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From Ted Dunning <ted.dunn...@gmail.com>
Subject Re: A maturity model for Apache projects
Date Wed, 07 Jan 2015 01:31:44 GMT
On Tue, Jan 6, 2015 at 3:36 PM, Louis Suárez-Potts <luispo@gmail.com> wrote:

>
> > On 6 Jan 2015, at 18:09, jan i <jani@apache.org> wrote:
> >
> > On Wednesday, January 7, 2015, Ted Dunning <ted.dunning@gmail.com>
> wrote:
> >
> >> These are *open* source.  Plotting strategy for marketing on a private
> list
> >> has no place in Apache projects.  Private lists have very limited
> >> appropriate uses and that policy has served Apache very well.
> >
> > +1
> >
> > jan i
> >
>
> Say you are right. But in the “real world,” defined by personal experience
> and hearsay, the result of such policies (and such tones in their
> articulation) is to have discussions entirely off-list. Open source is
> meant to be a vehicle by which free collaboration is enabled now and later.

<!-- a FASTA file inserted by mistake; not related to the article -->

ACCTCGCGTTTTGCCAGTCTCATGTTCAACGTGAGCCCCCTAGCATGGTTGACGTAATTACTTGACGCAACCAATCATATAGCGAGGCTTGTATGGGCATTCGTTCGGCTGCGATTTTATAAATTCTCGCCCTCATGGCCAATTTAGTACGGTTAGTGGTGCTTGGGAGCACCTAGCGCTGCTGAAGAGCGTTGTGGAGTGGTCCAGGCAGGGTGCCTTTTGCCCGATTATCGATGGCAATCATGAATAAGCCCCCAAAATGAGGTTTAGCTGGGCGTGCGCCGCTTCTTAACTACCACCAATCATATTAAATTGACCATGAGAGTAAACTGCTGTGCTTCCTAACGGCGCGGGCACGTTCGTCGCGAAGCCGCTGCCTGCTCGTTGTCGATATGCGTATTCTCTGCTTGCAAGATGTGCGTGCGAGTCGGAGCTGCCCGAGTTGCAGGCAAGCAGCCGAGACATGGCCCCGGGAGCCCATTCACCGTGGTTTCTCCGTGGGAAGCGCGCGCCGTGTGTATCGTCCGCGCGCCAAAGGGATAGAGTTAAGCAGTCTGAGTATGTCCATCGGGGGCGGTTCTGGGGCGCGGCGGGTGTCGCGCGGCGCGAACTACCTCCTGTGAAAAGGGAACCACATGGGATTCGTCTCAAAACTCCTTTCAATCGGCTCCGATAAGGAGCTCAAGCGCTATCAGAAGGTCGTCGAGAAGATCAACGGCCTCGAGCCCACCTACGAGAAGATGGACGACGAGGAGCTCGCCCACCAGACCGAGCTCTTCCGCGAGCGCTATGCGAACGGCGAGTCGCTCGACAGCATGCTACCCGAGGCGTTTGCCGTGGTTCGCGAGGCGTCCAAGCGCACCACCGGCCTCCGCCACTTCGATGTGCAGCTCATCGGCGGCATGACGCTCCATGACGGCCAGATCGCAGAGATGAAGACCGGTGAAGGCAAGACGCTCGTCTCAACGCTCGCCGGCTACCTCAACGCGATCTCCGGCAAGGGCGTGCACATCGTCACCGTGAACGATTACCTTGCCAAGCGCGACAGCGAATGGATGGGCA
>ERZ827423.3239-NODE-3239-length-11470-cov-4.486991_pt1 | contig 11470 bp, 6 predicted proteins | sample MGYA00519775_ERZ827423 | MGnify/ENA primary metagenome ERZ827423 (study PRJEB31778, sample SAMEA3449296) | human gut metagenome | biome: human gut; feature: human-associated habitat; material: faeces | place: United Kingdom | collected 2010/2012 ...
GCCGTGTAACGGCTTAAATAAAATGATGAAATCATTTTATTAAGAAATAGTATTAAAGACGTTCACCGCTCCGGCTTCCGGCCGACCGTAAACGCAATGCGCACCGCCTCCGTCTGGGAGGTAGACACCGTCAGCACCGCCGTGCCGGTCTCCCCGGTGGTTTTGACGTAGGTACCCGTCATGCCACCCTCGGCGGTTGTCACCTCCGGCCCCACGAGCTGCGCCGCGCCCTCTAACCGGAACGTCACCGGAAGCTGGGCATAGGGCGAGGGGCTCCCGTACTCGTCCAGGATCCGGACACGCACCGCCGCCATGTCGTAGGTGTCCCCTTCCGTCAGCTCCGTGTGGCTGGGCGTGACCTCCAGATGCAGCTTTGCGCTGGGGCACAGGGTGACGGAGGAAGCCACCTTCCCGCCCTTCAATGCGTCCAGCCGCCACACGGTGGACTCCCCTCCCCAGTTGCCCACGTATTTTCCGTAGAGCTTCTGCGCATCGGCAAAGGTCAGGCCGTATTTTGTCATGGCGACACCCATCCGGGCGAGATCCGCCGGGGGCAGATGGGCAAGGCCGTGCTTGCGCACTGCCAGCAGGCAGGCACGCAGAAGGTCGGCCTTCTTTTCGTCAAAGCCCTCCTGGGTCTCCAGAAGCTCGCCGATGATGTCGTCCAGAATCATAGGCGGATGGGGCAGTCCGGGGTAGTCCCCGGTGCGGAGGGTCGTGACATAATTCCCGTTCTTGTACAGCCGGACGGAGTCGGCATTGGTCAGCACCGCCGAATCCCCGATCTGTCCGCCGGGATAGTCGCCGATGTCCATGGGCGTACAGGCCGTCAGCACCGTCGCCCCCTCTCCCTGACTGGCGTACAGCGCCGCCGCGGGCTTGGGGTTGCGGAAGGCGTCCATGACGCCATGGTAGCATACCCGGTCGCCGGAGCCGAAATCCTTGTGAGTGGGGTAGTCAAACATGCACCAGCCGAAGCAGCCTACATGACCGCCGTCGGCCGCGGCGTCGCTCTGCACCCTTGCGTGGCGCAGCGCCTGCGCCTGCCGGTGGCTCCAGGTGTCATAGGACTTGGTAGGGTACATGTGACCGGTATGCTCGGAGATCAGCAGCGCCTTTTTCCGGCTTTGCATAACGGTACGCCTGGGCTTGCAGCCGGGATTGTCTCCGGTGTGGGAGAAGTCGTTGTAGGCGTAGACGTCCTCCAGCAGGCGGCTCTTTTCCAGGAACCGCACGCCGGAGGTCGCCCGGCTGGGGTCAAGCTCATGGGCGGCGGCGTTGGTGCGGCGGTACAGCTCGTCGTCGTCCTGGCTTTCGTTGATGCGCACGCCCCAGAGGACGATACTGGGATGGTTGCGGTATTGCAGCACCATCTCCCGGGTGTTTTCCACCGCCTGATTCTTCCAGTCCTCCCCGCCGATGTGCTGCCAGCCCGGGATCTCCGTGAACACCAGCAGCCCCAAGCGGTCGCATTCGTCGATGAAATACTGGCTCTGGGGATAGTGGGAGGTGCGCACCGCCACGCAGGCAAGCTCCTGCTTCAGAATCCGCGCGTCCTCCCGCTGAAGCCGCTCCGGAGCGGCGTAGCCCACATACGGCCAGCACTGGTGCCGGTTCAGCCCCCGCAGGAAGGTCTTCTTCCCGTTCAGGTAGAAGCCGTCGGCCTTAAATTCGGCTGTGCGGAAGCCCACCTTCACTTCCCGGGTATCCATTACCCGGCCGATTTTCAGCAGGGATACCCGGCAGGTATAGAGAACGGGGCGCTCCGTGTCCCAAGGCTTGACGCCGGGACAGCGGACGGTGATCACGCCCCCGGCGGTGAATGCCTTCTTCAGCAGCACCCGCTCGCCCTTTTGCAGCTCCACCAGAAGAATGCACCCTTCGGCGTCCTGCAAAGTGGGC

> As we’ve surely discussed in the past, in different contexts (at least I
> have; I can only assume that if you are reading this you have, too),
> there’s usually a tension between what the world expects and what we would
> like to do in open source. And sometimes the balance is against us.
>
>
In such situations, I become an advocate of closed source.  If you aren't
going to walk the walk and do things in an open, community-oriented way,
then it really is better to call a spade a spade and make the code be
closed source.  You can move faster, productively employ genius prima donas
and hatch all the secret plans you desire.

I would much rather call a spade a spade and get back to work rather than
allow a project to veer in to the open source / closed community category.
In my experience, being stuck in the closed community state is probably a
great indicator of "excessive fascination with the Apache brand".

Oddly enough, I have also seen the opposite case of code that is
unabashedly closed source being very open to input and community action.
Paradoxical.

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